Before You Pick Your Next Marketing Vendor, Look for these Red Flags to Avoid
As a small business owner, chances are you’ve got a lot going on. In addition to wearing your business owner hat, you may also be forced to don one for human resources, purchasing, customer service, and even marketing. If you’re lucky enough to have a budget that supports hiring an outside marketing vendor, that certainly lightens the load—but you still must go through the process of finding the right partner. And for a lot of small business owners and leaders, therein lies a huge problem.
There’s no doubting that you’re an expert at what you do, but unless what you do is marketing, you could be putting the viability of your small business in jeopardy if you select the wrong marketing partner. Here are a few red flags for marketing agencies that you’ll want to avoid.
Stores prospect data improperly
While all companies live and die by their ability to land new customers, prospecting is especially important for small businesses. And for a lot of small businesses, online forms that potential customers complete when interested in what the business is offering are nuggets of gold. Be leery of any marketing agency that stores that prospect data improperly. What we mean by that is stockpiling it in a separate repository or website that requires third-party integration for access.
If that integration ever goes down, you won’t be able to retrieve information on those potential customers. Worse, if your relationship with the agency sours, they own that information and may turn off your access.
Only builds custom websites in one specific industry
Experience in the space is a good thing, and we certainly don’t want you to think otherwise. However, if an agency that only works within one specific industry tells you they’re building a website from scratch, it’s more than likely a regurgitation of another client’s site. Imagine comparing your new site with a competitor’s—only to realize they are the same. That’s not a good look for anyone.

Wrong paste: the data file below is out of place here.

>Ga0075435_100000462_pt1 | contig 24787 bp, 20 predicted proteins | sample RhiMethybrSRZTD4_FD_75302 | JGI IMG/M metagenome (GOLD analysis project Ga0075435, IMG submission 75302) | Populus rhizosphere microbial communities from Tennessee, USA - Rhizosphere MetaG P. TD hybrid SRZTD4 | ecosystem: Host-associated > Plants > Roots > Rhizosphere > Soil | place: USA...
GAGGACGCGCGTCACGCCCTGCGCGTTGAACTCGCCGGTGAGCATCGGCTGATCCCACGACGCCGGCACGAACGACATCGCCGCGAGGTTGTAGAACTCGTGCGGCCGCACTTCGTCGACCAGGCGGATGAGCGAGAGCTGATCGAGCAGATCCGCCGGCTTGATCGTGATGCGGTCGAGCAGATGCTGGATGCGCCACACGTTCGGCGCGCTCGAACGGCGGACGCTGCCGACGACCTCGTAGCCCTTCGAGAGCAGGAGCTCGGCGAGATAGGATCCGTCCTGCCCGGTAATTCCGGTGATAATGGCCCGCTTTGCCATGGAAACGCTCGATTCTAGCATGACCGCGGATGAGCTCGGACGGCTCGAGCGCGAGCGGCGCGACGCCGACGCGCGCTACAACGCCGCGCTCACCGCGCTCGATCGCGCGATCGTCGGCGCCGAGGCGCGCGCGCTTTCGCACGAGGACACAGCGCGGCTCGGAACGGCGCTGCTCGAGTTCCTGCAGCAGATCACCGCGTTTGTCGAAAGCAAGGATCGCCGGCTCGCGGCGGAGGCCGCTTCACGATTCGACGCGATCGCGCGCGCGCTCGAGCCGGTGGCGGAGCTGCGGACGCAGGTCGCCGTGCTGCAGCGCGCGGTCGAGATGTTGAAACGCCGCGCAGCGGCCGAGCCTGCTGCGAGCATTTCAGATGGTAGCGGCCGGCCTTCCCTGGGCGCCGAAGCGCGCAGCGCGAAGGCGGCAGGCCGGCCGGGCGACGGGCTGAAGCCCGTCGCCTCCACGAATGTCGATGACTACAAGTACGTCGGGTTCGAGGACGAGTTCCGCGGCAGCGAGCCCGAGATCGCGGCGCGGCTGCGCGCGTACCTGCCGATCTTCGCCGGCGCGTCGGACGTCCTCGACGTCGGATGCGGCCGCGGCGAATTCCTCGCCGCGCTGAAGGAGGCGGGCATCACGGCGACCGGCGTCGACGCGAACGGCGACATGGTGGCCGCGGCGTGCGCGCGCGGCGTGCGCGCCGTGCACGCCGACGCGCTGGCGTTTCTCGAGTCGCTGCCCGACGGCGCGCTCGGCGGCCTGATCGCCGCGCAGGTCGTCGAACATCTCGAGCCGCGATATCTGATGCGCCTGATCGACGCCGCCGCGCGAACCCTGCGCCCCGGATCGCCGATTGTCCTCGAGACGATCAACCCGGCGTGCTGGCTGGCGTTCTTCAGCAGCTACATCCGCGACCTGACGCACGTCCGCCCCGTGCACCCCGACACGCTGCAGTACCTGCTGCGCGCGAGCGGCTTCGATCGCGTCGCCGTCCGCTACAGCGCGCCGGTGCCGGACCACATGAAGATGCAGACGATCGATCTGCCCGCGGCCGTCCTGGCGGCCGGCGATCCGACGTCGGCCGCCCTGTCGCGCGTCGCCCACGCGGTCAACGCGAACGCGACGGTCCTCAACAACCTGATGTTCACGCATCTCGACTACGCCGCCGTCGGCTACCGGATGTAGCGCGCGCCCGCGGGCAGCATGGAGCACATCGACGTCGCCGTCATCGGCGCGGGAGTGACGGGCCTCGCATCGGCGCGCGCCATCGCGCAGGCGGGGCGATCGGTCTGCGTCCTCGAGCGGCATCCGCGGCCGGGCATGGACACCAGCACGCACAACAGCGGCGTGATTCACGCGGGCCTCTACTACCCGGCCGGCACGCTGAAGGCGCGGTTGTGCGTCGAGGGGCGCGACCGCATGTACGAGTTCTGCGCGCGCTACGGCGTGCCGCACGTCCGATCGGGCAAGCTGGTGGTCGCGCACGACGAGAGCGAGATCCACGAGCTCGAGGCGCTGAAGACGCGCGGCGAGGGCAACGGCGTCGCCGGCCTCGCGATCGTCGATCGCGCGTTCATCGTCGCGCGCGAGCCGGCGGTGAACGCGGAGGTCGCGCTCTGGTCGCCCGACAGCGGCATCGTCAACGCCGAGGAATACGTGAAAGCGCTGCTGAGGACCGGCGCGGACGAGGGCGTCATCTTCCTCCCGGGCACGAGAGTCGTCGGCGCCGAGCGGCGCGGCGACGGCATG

Unless your business is completely unique and you must have a custom framework with third-party integrations or functionality, you likely don’t need a custom website. A more strategic (and cost-effective) approach is to partner with a firm that builds sites via themes like Divi, Elementor or Wix. These platforms enable web designers to build beautiful, functional websites that have the flair of a custom build but at a fraction of the price and time. Most are simple enough to use that even a novice can easily update text, images and blog posts once the site is built. No coding knowledge required.
Gets a little too “personal”
We all know social media is an important part of the marketing mix, and good social media vendors are worth their weight in gold. But, you know what good social media vendors don’t do? They don’t set up social media accounts and business listings in Google using a private email account, like their personal Gmail. Not only does this illustrate a lack of professionalism, but it could lead to big problems down the road.
If you were to separate from that agency, your entire social presence could be tied to an email account you no longer control. Before onboarding any social media vendor, it’s in your best interest to create a vanity email address on your own domain and provide the vendor with the password. If things were to ever go south, you maintain access and can change the password and privacy settings accordingly to keep things safe and secure.
Not all marketing partners are created equally, which is why we wanted to provide just a brief warning about some of the top things to look out for during the vendor selection and management process. Of course, we happen to think Heart & Hustle Brands knows a thing or two about being a good marketing partner, and we’d love to discuss what we can do for your brand. Contact us today to talk about your upcoming creative marketing needs.
About the Author
Stacey Harrison is the lead brand strategist and designer at Heart & Hustle Brands and has provided creative direction for healthcare, industrial, and financial services brands for 20 years. She started Harrison Creative Group in 2017 to serve businesses that need a professional brand image on a budget. In 2021, the company rebranded to Heart & Hustle Brands to walk in the shoes of clients that experience a change of name or brand refresh.